- Organize search keywords and social topics into a keyword glossary shared with anyone in your company that creates online content.
“Content – is King and Creativity is Queen”, according to Pan Didner of Intel. I happen to agree. Content Marketing is growing and soon “everybody will be doing it” but certainly not doing it well. Through a combination of keen customer insight, analytics and smart creativity, online marketers can stand out amongst the 27 million pieces of content shared in the U.S. each day or the 5 Exabytes of information created every 2 days around the world.
Keywords and topics can fuel a Content Plan that provides a calendar of planned content publishing, topics, optimization focus, promotion channels and planned repurposing. Allow for wildcards and spontaneous content creation according to real-time opportunities and current events.
- Plan content according to customer segments, keyword topics and business services/product offering.
- Leverage search keywords for content optimization on the website, blog and on social media sites.
- Create modular content that can serve its purpose individually, as part of a matrix of topics and as repurposed content in the future.
Optimize & Socialize – Armed with customer insight, a keyword glossary and a content plan, it’s time for those Social SEO smarts to see some action. With content staff and social media teams trained on SEO best practices, new content will be easier for prospects and customers to find – when it matters. They’re looking for it! Monitoring search analytics for refinement of on-page optimization helps keep your investment in optimized search and social content high impact and current.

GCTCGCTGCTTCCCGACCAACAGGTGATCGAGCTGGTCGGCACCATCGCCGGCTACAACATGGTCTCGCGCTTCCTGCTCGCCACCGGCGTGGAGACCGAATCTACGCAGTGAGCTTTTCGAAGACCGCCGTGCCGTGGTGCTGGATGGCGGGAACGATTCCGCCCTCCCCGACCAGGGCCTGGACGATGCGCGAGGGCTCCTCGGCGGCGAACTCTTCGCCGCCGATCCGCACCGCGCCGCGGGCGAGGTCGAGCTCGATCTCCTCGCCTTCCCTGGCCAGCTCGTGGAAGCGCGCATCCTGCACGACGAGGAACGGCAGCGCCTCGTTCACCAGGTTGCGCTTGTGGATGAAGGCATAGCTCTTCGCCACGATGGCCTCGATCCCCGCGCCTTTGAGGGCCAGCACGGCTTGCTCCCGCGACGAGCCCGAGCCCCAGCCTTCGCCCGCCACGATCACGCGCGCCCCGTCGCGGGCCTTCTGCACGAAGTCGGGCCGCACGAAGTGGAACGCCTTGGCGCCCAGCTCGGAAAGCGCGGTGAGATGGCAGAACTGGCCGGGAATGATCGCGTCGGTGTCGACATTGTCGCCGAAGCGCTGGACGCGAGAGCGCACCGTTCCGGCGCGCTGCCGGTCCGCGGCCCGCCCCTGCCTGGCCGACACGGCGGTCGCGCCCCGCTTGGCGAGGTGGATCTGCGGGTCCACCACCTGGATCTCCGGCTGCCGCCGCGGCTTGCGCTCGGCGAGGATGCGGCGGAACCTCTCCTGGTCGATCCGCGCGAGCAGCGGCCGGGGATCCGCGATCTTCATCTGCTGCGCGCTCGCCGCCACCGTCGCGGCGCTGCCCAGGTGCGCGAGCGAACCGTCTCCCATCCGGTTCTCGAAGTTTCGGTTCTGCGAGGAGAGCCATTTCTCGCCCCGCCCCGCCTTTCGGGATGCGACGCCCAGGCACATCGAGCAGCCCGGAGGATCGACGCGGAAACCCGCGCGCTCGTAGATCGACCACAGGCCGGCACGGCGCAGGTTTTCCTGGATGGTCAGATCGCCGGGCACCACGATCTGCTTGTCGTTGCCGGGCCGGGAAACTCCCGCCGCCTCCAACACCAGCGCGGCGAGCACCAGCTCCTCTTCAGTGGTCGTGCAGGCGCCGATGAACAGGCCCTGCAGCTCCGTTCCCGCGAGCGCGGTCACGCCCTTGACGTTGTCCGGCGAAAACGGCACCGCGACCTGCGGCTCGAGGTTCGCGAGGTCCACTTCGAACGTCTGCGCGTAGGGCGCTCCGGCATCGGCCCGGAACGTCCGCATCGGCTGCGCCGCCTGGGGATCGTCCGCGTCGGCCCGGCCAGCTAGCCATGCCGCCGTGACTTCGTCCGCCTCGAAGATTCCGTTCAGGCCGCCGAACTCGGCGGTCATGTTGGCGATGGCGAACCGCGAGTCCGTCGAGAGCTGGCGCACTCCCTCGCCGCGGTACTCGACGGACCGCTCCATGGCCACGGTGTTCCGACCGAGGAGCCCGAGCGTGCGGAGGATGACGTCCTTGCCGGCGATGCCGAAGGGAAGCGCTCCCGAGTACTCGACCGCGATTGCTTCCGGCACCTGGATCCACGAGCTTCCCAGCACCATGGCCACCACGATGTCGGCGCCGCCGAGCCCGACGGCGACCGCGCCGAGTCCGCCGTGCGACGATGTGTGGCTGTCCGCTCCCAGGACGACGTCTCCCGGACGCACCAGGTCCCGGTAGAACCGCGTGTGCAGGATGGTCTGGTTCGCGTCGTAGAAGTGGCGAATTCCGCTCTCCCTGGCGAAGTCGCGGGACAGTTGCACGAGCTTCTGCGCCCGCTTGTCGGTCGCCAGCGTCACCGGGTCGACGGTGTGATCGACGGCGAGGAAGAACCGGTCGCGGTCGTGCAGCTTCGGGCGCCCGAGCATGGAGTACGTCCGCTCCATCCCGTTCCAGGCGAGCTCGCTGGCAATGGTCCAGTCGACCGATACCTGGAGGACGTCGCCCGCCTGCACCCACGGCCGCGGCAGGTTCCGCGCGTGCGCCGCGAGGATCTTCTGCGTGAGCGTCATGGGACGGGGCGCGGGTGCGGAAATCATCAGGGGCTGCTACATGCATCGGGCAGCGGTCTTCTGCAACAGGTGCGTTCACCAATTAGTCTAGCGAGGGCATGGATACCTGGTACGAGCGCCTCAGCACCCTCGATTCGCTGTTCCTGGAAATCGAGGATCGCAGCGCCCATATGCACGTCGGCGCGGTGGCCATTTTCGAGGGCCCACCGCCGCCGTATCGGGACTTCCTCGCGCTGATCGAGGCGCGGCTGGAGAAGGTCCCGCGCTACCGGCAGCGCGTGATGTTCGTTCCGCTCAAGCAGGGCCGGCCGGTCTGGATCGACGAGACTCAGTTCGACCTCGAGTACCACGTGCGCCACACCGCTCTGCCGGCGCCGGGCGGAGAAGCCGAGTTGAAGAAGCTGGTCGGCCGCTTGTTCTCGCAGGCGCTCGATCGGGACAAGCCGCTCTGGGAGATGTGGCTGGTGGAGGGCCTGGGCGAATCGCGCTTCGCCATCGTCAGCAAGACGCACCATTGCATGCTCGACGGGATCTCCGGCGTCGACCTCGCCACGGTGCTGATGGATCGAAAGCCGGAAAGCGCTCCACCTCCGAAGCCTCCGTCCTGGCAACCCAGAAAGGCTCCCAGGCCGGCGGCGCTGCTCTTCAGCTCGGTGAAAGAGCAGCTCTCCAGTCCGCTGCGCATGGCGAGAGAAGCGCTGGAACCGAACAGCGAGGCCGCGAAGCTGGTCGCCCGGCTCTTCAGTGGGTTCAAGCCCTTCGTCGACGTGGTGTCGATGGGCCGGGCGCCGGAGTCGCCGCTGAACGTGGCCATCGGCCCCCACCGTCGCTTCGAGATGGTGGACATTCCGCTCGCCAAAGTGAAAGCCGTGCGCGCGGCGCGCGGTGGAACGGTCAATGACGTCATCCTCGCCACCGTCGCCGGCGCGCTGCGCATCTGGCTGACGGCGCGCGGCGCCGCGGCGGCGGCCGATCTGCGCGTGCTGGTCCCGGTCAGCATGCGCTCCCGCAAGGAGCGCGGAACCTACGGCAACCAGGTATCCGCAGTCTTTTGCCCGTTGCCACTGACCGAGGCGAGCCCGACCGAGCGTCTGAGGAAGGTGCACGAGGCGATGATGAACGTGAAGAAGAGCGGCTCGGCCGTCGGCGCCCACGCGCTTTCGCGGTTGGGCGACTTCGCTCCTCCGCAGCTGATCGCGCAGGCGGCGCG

In today’s online marketing world, there is no “Optimize” without a smart dose of “Socialize”. Social network development and content promotion is essential to inspire sharing, traffic and links. Social links and web page links to your content provide a powerful combination for search engines to use when finding and ranking helpful information that leads your customers to buy and share.
- Train copywriting and social media staff on keyword glossaries and SEO best practices. Keep social topics up to date!
- Optimize web and social content on and off the corporate websites while engaging and growing social networks.
- Create, optimize and share useful content that will inspire customers to buy and share with their social friends.
The particular strategy, goals and methods of measurement will vary according to your situation of course, but as I mentioned above, this framework is applicable to any area of online content that a company might be publishing: Marketing, Sales, Customer Service, Human Resources, Public and Media Relations.
Have you seen examples of companies doing a great job of going from basic SEO to more robust content marketing optimization? Have you implemented or observed some great examples of “optimize and socialize”?
Check out Top Rank Blog for more articles by Lee Odden